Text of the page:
The Federal Housing Finance Agency (FHFA) recently published a FHFA Insights blog post that cites the underutilization of appraisal time adjustments by appraisers.
The FHFA states that “[i]n principle, appraisers can consider price changes that have occurred since the time the [comparable properties used in the appraisal] sold and make adjustments known as market conditions adjustments or time adjustments. Fannie Mae, Freddie Mac, and Federal Housing Administration appraisal guidelines require such adjustments whenever market conditions have been changing.” The FHFA notes that from 2013 to 2020, the annual rate of appraisals below the contract sales price ranged from 7% to 9% of transactions, the rate spiked to 15% in 2021 and 12% in 2022 (when house prices grew rapidly), and both house price growth and underappraisal rates returned to more typical levels in early 2023.
The FHFA explains that the main dataset used for the blog post is a 5% sample of single-family housing in the Uniform Appraisal Dataset (UAD) that Fannie Mae and Freddie Mac collected covering the third quarter of 2018 through the fourth quarter of 2021. The FHFA also notes that the data includes appraisals conducted with the standard appraisal form (Fannie Mae Form 1004/Freddie Mac Form 70). As a result, the data do not include condominiums, manufactured housing, housing with two or more units, single-family investment properties, and less-than-full appraisals.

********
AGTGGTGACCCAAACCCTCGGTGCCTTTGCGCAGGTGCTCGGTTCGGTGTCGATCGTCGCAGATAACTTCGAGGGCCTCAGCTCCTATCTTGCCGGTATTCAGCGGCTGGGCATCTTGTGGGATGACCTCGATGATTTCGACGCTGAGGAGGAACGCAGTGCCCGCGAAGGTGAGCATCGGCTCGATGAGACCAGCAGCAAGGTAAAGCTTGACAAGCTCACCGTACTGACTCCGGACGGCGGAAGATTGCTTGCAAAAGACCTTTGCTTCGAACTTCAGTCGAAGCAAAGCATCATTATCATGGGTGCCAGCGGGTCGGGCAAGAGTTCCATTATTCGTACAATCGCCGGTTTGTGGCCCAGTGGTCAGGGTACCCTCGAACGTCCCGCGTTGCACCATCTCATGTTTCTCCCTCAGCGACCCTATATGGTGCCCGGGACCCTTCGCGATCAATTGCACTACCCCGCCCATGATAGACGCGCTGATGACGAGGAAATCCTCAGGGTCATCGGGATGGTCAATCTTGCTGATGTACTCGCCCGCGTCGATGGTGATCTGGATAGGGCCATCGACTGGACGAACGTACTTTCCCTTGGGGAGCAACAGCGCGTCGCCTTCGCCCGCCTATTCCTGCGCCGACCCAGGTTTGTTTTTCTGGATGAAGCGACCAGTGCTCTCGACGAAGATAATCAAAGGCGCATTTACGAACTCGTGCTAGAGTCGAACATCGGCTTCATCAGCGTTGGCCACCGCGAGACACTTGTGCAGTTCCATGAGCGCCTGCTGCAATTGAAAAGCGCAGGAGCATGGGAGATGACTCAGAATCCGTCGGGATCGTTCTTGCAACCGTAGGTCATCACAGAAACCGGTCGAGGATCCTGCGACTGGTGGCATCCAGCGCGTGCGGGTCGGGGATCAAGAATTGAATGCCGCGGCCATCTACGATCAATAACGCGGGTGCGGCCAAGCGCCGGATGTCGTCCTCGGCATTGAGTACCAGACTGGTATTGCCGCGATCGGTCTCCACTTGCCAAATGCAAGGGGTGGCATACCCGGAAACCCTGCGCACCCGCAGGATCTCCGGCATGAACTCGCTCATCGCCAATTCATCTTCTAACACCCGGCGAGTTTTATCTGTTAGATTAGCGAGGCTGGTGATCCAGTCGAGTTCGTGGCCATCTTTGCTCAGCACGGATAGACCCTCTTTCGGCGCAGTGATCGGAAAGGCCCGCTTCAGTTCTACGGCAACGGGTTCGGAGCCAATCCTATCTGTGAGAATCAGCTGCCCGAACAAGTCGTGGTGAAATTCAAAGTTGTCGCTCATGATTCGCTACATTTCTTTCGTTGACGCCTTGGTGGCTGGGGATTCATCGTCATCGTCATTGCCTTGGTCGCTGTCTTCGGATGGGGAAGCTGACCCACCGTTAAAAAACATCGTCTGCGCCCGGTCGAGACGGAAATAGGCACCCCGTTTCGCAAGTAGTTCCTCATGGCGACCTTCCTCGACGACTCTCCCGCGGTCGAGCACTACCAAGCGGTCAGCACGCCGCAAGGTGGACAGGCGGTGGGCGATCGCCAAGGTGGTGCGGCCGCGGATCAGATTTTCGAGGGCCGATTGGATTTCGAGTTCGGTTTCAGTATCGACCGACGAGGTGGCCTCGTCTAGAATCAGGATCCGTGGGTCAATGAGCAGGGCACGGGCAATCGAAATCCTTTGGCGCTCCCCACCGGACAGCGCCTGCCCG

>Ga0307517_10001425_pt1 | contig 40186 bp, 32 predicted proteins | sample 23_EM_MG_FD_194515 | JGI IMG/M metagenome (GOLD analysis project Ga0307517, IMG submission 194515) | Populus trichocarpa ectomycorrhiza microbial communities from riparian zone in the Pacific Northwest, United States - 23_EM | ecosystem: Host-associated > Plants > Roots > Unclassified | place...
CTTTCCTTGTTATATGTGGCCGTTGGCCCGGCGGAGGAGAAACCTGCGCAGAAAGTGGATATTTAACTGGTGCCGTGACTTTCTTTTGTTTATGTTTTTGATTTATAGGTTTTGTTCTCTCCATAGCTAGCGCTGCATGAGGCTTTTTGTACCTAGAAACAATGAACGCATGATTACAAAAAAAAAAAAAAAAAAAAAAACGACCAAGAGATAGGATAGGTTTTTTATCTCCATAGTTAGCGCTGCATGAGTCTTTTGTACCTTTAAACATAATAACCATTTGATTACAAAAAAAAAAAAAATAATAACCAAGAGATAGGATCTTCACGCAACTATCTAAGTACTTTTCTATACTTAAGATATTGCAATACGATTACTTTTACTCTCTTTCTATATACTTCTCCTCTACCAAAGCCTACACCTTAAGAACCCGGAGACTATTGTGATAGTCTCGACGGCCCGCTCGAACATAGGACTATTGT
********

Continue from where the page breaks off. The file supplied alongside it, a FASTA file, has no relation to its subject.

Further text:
The FHFA notes that during the analysis period house prices generally rose, especially in 2021, with annual growth of 5% to 18% percent over this period. The FHFA also notes that while recent sales of comparable properties are commonly used to determine a property’s valuation, comparable sales in the analysis are typically six months old at the time of the appraisal. As a result, the FHFA states that expected time adjustments would range from approximately 2.5% to 9% percent of the sales price, on average, but that during much of the analysis period, appraisers time adjusted fewer than 10% of comparable sales. The FHFA also states that even with the rapid price increases of 2021, time adjustment frequency rose only to about 25%, and that “[w]hile adjustments are not necessarily expected in every case, these rates seem to be considerably lower than local price growth would warrant.” The FHFA also states that it appears time adjustments were unnecessary for, at most, the 36% of properties where the predicted adjustment was between -1 and 2 percent, and that “[t]his result implies that appraisers should have time adjusted 64 percent of [comparable properties], far greater than the 13 percent they actually adjusted.”
The FHFA concludes as follows:
“This blog documents that appraisers underutilize and underestimate time adjustments, but does not attempt to determine the cause or propose potential solutions. One potential reason for underutilization is that these adjustments are some of the more analytically complex calculations appraisers might perform. Also, market information about comparable sales data can be sparse, decentralized, and observed with a lag. The data may also be costly (or at least not always free) and is not always available publicly (which may require paying for access to private databases).”
The FHFA advises that a future blog post will address some of the factors that determine when appraisers choose to time adjust, and examine whether they make time adjustments equitably across neighborhoods.